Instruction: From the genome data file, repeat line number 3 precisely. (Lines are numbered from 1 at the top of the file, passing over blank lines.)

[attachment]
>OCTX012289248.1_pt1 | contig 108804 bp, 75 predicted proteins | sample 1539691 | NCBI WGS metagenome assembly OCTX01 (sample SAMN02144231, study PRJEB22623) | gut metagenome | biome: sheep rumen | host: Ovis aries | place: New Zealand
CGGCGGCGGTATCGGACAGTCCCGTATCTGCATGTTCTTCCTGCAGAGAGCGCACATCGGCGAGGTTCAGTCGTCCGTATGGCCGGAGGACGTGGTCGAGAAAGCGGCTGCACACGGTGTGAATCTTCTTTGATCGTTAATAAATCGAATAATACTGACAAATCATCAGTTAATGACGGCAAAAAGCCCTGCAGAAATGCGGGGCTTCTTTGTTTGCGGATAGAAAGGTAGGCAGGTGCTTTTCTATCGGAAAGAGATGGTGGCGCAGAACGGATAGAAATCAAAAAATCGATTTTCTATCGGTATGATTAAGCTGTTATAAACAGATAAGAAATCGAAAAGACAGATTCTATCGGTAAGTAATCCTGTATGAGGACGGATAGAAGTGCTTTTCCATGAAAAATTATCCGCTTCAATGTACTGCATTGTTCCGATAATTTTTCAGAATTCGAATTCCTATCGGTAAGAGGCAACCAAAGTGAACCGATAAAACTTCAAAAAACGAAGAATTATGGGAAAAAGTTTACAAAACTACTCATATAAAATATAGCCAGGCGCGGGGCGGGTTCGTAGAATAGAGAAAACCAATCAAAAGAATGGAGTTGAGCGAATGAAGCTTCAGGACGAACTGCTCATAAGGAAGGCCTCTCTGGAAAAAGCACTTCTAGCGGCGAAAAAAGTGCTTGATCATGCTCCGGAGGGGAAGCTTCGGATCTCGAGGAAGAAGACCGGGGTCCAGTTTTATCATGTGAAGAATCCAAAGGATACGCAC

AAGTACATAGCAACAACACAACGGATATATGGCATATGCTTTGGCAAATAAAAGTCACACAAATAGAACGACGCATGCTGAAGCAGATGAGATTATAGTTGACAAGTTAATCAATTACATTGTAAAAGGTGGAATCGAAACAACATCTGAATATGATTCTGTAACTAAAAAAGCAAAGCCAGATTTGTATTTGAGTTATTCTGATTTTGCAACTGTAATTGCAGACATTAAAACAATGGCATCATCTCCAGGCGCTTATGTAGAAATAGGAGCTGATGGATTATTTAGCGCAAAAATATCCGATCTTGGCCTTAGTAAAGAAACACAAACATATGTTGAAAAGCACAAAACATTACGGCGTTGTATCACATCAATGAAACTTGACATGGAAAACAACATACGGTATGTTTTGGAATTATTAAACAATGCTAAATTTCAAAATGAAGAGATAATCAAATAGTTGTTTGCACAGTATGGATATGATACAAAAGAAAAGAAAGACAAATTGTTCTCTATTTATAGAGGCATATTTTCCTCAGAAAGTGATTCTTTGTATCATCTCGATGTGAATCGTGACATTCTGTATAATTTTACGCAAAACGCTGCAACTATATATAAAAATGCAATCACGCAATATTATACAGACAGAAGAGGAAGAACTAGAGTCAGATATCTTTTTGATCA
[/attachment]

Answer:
AAGTACATAGCAACAACACAACGGATATATGGCATATGCTTTGGCAAATAAAAGTCACACAAATAGAACGACGCATGCTGAAGCAGATGAGATTATAGTTGACAAGTTAATCAATTACATTGTAAAAGGTGGAATCGAAACAACATCTGAATATGATTCTGTAACTAAAAAAGCAAAGCCAGATTTGTATTTGAGTTATTCTGATTTTGCAACTGTAATTGCAGACATTAAAACAATGGCATCATCTCCAGGCGCTTATGTAGAAATAGGAGCTGATGGATTATTTAGCGCAAAAATATCCGATCTTGGCCTTAGTAAAGAAACACAAACATATGTTGAAAAGCACAAAACATTACGGCGTTGTATCACATCAATGAAACTTGACATGGAAAACAACATACGGTATGTTTTGGAATTATTAAACAATGCTAAATTTCAAAATGAAGAGATAATCAAATAGTTGTTTGCACAGTATGGATATGATACAAAAGAAAAGAAAGACAAATTGTTCTCTATTTATAGAGGCATATTTTCCTCAGAAAGTGATTCTTTGTATCATCTCGATGTGAATCGTGACATTCTGTATAATTTTACGCAAAACGCTGCAACTATATATAAAAATGCAATCACGCAATATTATACAGACAGAAGAGGAAGAACTAGAGTCAGATATCTTTTTGATCA